How to use

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How to use personal pronouns like: son,ellos ..exampels:
Their house is very big.
These cars are for my parents.
Their salute in their country is "hola".
My car is beautiful than their.
those kids are their sons.
leave them tell i come back to take.

thank you

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updated FEB 28, 2009
posted by abdelhadi yousef shnaikat

10 Answers

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Toni replied it well..I have also learnt them...grasias toni..brotherwink

updated FEB 28, 2009
posted by Hamdi-Paragz
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Abdelhadi, I hope that you are still following this thread. I hope that this is true for two reasons: 1) If you have read the responses of MJ, it should be obvious that there are people here, who are willing to work hard to help you with your questions (even if they are not sure what you are asking). 2) Not a comment on your question (but, rather, on MJ's response), as a reply to someone who has expressed a lack of comfort with English, you are using a substantial number of 'colloquial' phrases that may prove difficult/unintelligible for a non-native speaker. In cases such as this, I would suggest that you use more-than-normal 'formal' English because it is less likely to misinterpretation.

updated FEB 27, 2009
posted by samdie
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hey abdel you can use pronouns like that in spanish :

plural : them /their / these/ those :ellos, ellas, esas, esos
like this :
Tell them i will be back < Diles a ellos que volvere ( accent in the e )( them = ellos )

Their house is very big < su casa es muy grande ( their = su )

These cars are for my parents < esos autos son para mis padres ( these = esos )

Their salute in their country is hola < el saludo de ellos en su pais es hola (their = ellos in this case )

My car is more beautiful than their car < Mi carro es mas bonito que el de ellos ( their = ellos )

Those kids are their sons < Esos ninos son sus hijos ( those = ESOS , their = SUS )

late but i hope it helps ..

updated FEB 27, 2009
posted by ninozka
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Note to Abdelhadi: There is a convention in written Spanish, of attaching the personal pronouns to the preceding words wherever possible, depending on sentence construction.

As with déjelos and tomarlos, in the sentence, Déjelos hasta que regreso a tomarlos, which translates to, Leave them until I return to take them.

This convention does not make these pronouns parts of the preceding words, except in appearance.

I mention this because in one of my answers to you I wrote, "Spanish classifies words as pronouns only when those words can stand alone in that function."

In the above sentence the pronoun, los, meaning them, remains an independently functioning word in its own right, both times it appears.

updated FEB 27, 2009
posted by MJ
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Well the original sentence was, "leave them tell i come back to take."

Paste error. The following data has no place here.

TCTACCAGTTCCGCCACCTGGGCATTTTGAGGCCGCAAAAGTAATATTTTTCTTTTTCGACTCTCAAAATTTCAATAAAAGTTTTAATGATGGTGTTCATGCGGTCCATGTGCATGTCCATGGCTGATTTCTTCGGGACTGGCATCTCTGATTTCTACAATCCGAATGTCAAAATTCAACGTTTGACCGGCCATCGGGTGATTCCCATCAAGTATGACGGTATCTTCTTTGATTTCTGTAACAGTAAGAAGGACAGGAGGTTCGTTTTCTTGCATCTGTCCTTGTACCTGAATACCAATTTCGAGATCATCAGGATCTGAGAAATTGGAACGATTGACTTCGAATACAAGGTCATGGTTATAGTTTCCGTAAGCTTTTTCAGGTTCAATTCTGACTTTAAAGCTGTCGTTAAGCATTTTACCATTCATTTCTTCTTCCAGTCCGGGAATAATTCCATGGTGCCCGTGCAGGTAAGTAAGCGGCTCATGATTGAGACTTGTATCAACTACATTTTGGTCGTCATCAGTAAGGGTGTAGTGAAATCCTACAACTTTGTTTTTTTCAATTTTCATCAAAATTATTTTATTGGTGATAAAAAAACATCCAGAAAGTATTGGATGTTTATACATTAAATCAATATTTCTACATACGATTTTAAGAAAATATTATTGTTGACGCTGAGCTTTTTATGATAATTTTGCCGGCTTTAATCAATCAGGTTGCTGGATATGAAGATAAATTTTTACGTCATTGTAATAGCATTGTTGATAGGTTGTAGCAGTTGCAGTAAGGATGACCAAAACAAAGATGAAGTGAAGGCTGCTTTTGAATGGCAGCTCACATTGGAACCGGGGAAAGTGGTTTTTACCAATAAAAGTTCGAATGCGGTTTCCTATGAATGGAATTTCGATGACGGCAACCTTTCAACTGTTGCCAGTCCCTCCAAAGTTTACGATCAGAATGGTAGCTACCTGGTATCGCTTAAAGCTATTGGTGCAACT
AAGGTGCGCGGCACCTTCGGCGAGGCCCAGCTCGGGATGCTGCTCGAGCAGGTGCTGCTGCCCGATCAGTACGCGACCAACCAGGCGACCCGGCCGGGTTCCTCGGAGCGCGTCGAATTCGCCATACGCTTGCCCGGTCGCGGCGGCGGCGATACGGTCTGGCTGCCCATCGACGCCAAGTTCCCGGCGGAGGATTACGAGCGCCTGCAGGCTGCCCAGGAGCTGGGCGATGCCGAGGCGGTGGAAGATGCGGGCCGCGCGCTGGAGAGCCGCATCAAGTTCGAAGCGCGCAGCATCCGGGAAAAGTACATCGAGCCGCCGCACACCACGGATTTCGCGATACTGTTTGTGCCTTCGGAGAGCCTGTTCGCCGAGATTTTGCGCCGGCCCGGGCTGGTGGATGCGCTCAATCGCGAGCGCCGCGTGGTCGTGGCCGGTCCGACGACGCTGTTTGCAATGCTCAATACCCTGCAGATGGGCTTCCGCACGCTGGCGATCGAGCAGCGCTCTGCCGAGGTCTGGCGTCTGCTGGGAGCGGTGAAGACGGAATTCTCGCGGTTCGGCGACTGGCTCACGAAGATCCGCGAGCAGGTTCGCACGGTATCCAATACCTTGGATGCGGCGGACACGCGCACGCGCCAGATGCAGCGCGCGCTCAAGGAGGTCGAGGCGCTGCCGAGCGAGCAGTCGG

Which I interpreted to mean, *"Leave them until I come back to take them."
*
And ¡#@xx+'%@! I am tearing my hair out here!

Steps 3 - 7 of my article above got cut off and no way to get them back. That's how new I am to this foro, I didn't realize the word limits for an individual post.

Well I don't have the stamina to go back through every step again, but Abdel (and everyone else), you probably get the idea.

Even with a limited knowledge of Spanish, you can translate almost anything if you are willing to back and forth on the machine translators, using the dictionary where you must, as well as the verb conjugation charts. Think of it like doing some puzzle and it will feel more amusing.

What I ended up with, using my version of Abdelhadi's sentence, "Leave them until I come back to take them, " and plugging that into the machine translators is this, on both Google and Free Translation:
*
Déjelos hasta que regrese a tomarlos.*

On Google, this reverse translated back into: Leave them until they return to take them. I was happy with the machine substituting the verb return for come back.

Substituting the 1st person singular present tense of the verb, regresar, to return, regreso, gives me an exact translation of the sentence I want:

Leave them until I return to take them. Déjelos hasta que regreso a tomarlos.

There is an old saying, "Nothing comes easy, and nothing looks hard after you know it."

Or if there never was a saying like that then there should've been.

updated FEB 27, 2009
posted by MJ
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Abdelhadi wrote: [I need help h]ow to use [Spanish] personal pronouns like: ... leave them tell i come back to take.
thank you.

Abdel, I am guessing you meant, "Leave them until I come back to take them." If this is not correct, please say so, and -- if at this point you can muster the courage to expose a todo el mundo your novice attempts at writing the Spanish language--please also add how you think your sentence/s might translate into español.

I know writing in Spanish feels risky. And ordinarily I do not presume to try and read the future. But, con permiso, if I may chance a forecast on this particular matter, I predict: If you can get yourself to write in Spanish just once en este foro, you will look back on your current fears with laughter.

Now, permit me to describe how I, with my limited Spanish, am going to go about translating your sentence as best I can. Let me add, too, that this is Not the only way to do it; in fact, it is a very inefficient way, especially if, like yours truly, you lean toward shooting for perfection in using language. (Some even have said I can be a bit obsessive-compulsive about it ....)

With that disclaimer, here is the easiest way I know how to do it, at this point in time. ¡Vámonos! We are going on a journey.